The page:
Huber's father was a man of sprightly intellect, and brilliant conversation, with a decided predilection for natural history. These traits were inherited by the son. His taste for natural history was confirmed by the study of such works as fell in his way. The treatises of Reaumer and Bonnet upon the bee,

[ocr errors]

deeply interested him in that wonder of the insect world. He commenced his observations to verify some statements which he had read, and then to fill some blanks which had been left by other naturalists. His habitual residence in the country was favorable to this pursuit, and thenceforth his life was devoted to it.

He carried on his observations through the eyes of his wife-of a faithful servant whom he trained for the purpose, and subsequently of his son. His sagacity directed their attention to points which they had overlooked; his intelligence suggested new methods of inquiry, whilst his imaginative conception of the whole subject was so clear and precise, that he was able to detect the slightest error, and suggest the means of remedy. “I am much more certain of what I declare to the world than you are,” said he, one day, to a friend, “for you publish what your own eyes only have seen, while I take the mean among many witnesses.” The publication of his first observations appeared in 1792 in the form of letters to Col. Bonnet under the title of “ Nouvelles Observations sur les Abeilles.' This work made a strong impression upon many naturalists, not only from the novelty of its facts, but from their rigorous exactness, and the amazing difficulty which the author overcame with so much ability. But his investigations were neither relaxed by the flattering reception of his first publication, which might have been sufficient to gratify his self-love, nor even by his separation from his faithful servant.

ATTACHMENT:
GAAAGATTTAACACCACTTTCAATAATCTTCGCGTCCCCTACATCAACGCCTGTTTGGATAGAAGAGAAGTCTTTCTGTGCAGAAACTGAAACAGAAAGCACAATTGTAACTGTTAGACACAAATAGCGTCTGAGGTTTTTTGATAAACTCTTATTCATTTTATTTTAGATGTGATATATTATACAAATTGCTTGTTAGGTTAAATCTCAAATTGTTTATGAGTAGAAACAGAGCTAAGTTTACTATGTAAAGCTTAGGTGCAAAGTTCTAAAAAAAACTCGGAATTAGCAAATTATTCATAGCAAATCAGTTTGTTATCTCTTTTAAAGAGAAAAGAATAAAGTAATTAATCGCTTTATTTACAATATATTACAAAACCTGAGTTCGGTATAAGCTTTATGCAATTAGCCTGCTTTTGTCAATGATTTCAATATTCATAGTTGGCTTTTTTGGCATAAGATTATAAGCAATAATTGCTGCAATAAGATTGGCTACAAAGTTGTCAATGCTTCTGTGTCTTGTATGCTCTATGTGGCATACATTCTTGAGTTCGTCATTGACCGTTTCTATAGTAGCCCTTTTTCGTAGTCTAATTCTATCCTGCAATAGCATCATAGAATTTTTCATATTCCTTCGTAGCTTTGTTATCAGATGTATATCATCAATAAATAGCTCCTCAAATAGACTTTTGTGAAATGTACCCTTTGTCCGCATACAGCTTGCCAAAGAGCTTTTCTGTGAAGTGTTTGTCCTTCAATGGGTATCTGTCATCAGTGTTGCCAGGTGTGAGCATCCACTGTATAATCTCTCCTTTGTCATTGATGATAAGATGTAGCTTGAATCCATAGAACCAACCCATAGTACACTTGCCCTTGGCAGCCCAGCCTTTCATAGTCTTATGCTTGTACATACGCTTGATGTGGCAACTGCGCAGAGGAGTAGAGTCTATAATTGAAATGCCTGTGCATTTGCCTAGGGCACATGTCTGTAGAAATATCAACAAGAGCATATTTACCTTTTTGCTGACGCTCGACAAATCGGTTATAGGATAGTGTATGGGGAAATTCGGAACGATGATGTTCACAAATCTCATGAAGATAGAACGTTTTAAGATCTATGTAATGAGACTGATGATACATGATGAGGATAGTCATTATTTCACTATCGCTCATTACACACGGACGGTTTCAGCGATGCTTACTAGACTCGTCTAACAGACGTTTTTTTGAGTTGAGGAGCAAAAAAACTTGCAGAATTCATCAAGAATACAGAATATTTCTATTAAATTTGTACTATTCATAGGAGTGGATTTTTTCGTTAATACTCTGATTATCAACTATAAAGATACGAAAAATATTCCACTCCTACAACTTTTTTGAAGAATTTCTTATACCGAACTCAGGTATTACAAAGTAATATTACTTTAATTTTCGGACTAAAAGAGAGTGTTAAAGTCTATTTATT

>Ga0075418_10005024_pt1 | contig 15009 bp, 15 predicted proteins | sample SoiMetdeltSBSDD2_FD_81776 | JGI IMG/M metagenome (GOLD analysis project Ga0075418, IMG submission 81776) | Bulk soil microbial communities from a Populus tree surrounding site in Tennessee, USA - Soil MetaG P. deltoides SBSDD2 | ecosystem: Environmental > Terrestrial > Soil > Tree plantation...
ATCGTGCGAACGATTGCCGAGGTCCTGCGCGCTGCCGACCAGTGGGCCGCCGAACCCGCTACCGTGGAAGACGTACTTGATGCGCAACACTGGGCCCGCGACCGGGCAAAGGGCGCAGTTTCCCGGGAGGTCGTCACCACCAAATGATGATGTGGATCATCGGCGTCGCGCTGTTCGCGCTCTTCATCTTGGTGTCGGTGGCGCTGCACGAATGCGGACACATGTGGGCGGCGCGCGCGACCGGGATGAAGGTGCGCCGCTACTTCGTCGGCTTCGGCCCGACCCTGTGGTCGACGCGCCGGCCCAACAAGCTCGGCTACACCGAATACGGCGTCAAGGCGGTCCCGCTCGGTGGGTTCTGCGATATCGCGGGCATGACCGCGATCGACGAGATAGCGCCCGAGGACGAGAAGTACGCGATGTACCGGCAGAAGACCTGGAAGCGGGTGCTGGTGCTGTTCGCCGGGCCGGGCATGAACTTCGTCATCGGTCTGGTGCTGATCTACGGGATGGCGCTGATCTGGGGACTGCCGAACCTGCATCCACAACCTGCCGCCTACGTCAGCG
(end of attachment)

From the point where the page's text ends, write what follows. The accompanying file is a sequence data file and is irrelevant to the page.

The origin of the wax was at that time a point in the history of bees much disputed by naturalists. By

[ocr errors]

HIS INVESTIGATIONS IN BEES.

99

some it was asserted, though without sufficient proof, that it was fabricated by the bee from the honey. Huber, who had already happily cleared up the ori. gin of the propolis, confirmed this opinion with re. spect to the wax, by numerous observations; and showed very particularly (what baffled the skill of all naturalists before him) how it escaped in a laminated form from between the rings of the abdomen.

During the course of his observations with Bernens (his servant), his wife and sons for assistants, he instituted laborious researches to discover how the bees build their storehouses. He followed step by step the whole construction of those wonderful hives, which seem by their perfection, to resolve the most delicate problems of geometry; he assigned to each class of bees, the part it takes in this construction, and traced their labors from the rudiments of the first cell, to the completed perfection of the comb. He made known the ravages which the sphinx atropos produces in the hives; he made ingenious inquiries respecting the locality and history of the bee's senses ; he discovered that they consume oxygen gas like other animals, and how, by a particular motion of their wings, they renovate the atmosphere in the hive.

Since the days and brilliant achievements of Huber, naturalists have not been able to add any considerable discovery to the history of bees. The second volume of his observations was published in 1814, and was edited in part by his son.

But his valuable contributions to science were not the only tributaries to his fame. As a writer he possessed more than ordinary merit. The elegance of

« PreviousContinue »